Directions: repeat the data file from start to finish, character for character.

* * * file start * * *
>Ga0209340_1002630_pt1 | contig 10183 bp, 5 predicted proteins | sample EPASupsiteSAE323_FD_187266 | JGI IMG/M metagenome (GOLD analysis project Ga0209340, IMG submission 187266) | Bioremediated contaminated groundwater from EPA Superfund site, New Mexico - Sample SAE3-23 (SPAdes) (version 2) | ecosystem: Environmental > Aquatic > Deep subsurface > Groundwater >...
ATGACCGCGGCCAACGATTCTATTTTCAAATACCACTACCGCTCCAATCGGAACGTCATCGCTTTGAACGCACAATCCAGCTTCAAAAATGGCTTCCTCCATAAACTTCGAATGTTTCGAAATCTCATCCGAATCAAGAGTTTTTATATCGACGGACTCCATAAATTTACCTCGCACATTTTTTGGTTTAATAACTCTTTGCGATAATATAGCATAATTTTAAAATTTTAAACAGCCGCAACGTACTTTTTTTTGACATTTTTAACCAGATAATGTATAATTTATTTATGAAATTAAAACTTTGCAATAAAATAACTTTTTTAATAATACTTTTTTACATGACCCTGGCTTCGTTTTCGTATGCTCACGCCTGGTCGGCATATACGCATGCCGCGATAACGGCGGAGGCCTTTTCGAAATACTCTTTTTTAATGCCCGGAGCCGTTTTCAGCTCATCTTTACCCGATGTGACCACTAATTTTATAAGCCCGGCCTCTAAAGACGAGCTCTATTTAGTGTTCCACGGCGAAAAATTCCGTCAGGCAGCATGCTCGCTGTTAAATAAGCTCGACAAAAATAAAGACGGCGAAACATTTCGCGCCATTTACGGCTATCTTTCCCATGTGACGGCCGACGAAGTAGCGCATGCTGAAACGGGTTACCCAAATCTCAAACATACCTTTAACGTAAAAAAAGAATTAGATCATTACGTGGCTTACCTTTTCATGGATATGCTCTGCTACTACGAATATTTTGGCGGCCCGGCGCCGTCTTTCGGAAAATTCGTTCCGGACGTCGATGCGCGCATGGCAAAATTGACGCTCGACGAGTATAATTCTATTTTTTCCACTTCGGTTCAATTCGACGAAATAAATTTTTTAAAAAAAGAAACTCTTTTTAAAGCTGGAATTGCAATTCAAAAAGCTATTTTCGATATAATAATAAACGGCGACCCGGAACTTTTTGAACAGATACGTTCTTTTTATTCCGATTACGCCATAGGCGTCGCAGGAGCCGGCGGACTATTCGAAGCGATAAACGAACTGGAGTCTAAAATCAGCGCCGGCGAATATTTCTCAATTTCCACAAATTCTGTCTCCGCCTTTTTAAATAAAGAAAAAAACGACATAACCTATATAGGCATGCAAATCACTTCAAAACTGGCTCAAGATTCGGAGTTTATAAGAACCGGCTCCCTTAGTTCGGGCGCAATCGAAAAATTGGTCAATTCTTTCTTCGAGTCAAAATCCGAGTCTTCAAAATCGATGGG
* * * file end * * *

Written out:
>Ga0209340_1002630_pt1 | contig 10183 bp, 5 predicted proteins | sample EPASupsiteSAE323_FD_187266 | JGI IMG/M metagenome (GOLD analysis project Ga0209340, IMG submission 187266) | Bioremediated contaminated groundwater from EPA Superfund site, New Mexico - Sample SAE3-23 (SPAdes) (version 2) | ecosystem: Environmental > Aquatic > Deep subsurface > Groundwater >...
ATGACCGCGGCCAACGATTCTATTTTCAAATACCACTACCGCTCCAATCGGAACGTCATCGCTTTGAACGCACAATCCAGCTTCAAAAATGGCTTCCTCCATAAACTTCGAATGTTTCGAAATCTCATCCGAATCAAGAGTTTTTATATCGACGGACTCCATAAATTTACCTCGCACATTTTTTGGTTTAATAACTCTTTGCGATAATATAGCATAATTTTAAAATTTTAAACAGCCGCAACGTACTTTTTTTTGACATTTTTAACCAGATAATGTATAATTTATTTATGAAATTAAAACTTTGCAATAAAATAACTTTTTTAATAATACTTTTTTACATGACCCTGGCTTCGTTTTCGTATGCTCACGCCTGGTCGGCATATACGCATGCCGCGATAACGGCGGAGGCCTTTTCGAAATACTCTTTTTTAATGCCCGGAGCCGTTTTCAGCTCATCTTTACCCGATGTGACCACTAATTTTATAAGCCCGGCCTCTAAAGACGAGCTCTATTTAGTGTTCCACGGCGAAAAATTCCGTCAGGCAGCATGCTCGCTGTTAAATAAGCTCGACAAAAATAAAGACGGCGAAACATTTCGCGCCATTTACGGCTATCTTTCCCATGTGACGGCCGACGAAGTAGCGCATGCTGAAACGGGTTACCCAAATCTCAAACATACCTTTAACGTAAAAAAAGAATTAGATCATTACGTGGCTTACCTTTTCATGGATATGCTCTGCTACTACGAATATTTTGGCGGCCCGGCGCCGTCTTTCGGAAAATTCGTTCCGGACGTCGATGCGCGCATGGCAAAATTGACGCTCGACGAGTATAATTCTATTTTTTCCACTTCGGTTCAATTCGACGAAATAAATTTTTTAAAAAAAGAAACTCTTTTTAAAGCTGGAATTGCAATTCAAAAAGCTATTTTCGATATAATAATAAACGGCGACCCGGAACTTTTTGAACAGATACGTTCTTTTTATTCCGATTACGCCATAGGCGTCGCAGGAGCCGGCGGACTATTCGAAGCGATAAACGAACTGGAGTCTAAAATCAGCGCCGGCGAATATTTCTCAATTTCCACAAATTCTGTCTCCGCCTTTTTAAATAAAGAAAAAAACGACATAACCTATATAGGCATGCAAATCACTTCAAAACTGGCTCAAGATTCGGAGTTTATAAGAACCGGCTCCCTTAGTTCGGGCGCAATCGAAAAATTGGTCAATTCTTTCTTCGAGTCAAAATCCGAGTCTTCAAAATCGATGGG